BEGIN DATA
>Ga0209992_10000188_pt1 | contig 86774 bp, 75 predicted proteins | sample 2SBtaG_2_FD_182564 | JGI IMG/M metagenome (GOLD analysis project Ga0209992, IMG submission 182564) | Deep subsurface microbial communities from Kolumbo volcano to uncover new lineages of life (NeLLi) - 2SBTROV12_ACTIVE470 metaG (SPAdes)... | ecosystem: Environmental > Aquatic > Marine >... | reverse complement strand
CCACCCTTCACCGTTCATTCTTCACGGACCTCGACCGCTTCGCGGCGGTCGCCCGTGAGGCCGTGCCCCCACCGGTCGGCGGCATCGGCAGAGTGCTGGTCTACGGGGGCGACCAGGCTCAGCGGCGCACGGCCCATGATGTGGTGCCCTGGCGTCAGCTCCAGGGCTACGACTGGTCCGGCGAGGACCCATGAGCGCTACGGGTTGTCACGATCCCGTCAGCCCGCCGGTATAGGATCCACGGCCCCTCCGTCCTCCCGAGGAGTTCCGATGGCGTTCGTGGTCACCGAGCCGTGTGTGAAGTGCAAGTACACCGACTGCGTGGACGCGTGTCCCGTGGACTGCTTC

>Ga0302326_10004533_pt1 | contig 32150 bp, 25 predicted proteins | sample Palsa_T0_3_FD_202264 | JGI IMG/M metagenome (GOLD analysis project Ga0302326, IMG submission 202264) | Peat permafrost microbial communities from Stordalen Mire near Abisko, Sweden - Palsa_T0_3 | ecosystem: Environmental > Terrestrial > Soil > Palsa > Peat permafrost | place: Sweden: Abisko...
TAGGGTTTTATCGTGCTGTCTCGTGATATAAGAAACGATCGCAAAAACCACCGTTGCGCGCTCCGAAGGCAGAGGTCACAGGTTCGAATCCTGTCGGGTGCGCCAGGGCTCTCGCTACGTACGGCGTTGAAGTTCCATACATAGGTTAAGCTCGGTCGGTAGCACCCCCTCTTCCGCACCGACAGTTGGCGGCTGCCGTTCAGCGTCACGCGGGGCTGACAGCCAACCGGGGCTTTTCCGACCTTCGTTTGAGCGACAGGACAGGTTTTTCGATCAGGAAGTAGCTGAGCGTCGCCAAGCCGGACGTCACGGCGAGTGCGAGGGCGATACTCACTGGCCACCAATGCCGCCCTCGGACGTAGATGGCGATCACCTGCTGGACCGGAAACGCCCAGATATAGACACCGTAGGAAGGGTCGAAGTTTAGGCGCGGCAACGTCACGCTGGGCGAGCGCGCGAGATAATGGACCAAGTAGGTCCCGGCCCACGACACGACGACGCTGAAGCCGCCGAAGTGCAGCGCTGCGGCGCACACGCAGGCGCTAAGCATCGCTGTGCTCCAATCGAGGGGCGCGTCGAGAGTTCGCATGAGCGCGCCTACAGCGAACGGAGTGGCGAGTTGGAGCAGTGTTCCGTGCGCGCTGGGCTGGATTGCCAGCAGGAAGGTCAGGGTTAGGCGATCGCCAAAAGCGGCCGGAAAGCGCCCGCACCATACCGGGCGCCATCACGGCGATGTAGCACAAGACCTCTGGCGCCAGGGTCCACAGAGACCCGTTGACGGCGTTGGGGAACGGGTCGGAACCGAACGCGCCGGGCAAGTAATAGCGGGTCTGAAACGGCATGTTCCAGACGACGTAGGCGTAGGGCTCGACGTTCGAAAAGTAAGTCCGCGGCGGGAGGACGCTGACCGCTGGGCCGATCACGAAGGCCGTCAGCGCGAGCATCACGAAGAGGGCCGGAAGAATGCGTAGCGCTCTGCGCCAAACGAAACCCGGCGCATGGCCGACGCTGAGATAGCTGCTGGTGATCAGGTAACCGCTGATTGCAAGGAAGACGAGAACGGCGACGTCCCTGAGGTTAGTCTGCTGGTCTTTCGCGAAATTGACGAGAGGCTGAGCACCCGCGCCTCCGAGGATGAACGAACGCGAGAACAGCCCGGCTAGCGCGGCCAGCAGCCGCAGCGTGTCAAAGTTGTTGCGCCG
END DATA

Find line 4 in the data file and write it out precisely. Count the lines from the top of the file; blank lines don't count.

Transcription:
TAGGGTTTTATCGTGCTGTCTCGTGATATAAGAAACGATCGCAAAAACCACCGTTGCGCGCTCCGAAGGCAGAGGTCACAGGTTCGAATCCTGTCGGGTGCGCCAGGGCTCTCGCTACGTACGGCGTTGAAGTTCCATACATAGGTTAAGCTCGGTCGGTAGCACCCCCTCTTCCGCACCGACAGTTGGCGGCTGCCGTTCAGCGTCACGCGGGGCTGACAGCCAACCGGGGCTTTTCCGACCTTCGTTTGAGCGACAGGACAGGTTTTTCGATCAGGAAGTAGCTGAGCGTCGCCAAGCCGGACGTCACGGCGAGTGCGAGGGCGATACTCACTGGCCACCAATGCCGCCCTCGGACGTAGATGGCGATCACCTGCTGGACCGGAAACGCCCAGATATAGACACCGTAGGAAGGGTCGAAGTTTAGGCGCGGCAACGTCACGCTGGGCGAGCGCGCGAGATAATGGACCAAGTAGGTCCCGGCCCACGACACGACGACGCTGAAGCCGCCGAAGTGCAGCGCTGCGGCGCACACGCAGGCGCTAAGCATCGCTGTGCTCCAATCGAGGGGCGCGTCGAGAGTTCGCATGAGCGCGCCTACAGCGAACGGAGTGGCGAGTTGGAGCAGTGTTCCGTGCGCGCTGGGCTGGATTGCCAGCAGGAAGGTCAGGGTTAGGCGATCGCCAAAAGCGGCCGGAAAGCGCCCGCACCATACCGGGCGCCATCACGGCGATGTAGCACAAGACCTCTGGCGCCAGGGTCCACAGAGACCCGTTGACGGCGTTGGGGAACGGGTCGGAACCGAACGCGCCGGGCAAGTAATAGCGGGTCTGAAACGGCATGTTCCAGACGACGTAGGCGTAGGGCTCGACGTTCGAAAAGTAAGTCCGCGGCGGGAGGACGCTGACCGCTGGGCCGATCACGAAGGCCGTCAGCGCGAGCATCACGAAGAGGGCCGGAAGAATGCGTAGCGCTCTGCGCCAAACGAAACCCGGCGCATGGCCGACGCTGAGATAGCTGCTGGTGATCAGGTAACCGCTGATTGCAAGGAAGACGAGAACGGCGACGTCCCTGAGGTTAGTCTGCTGGTCTTTCGCGAAATTGACGAGAGGCTGAGCACCCGCGCCTCCGAGGATGAACGAACGCGAGAACAGCCCGGCTAGCGCGGCCAGCAGCCGCAGCGTGTCAAAGTTGTTGCGCCG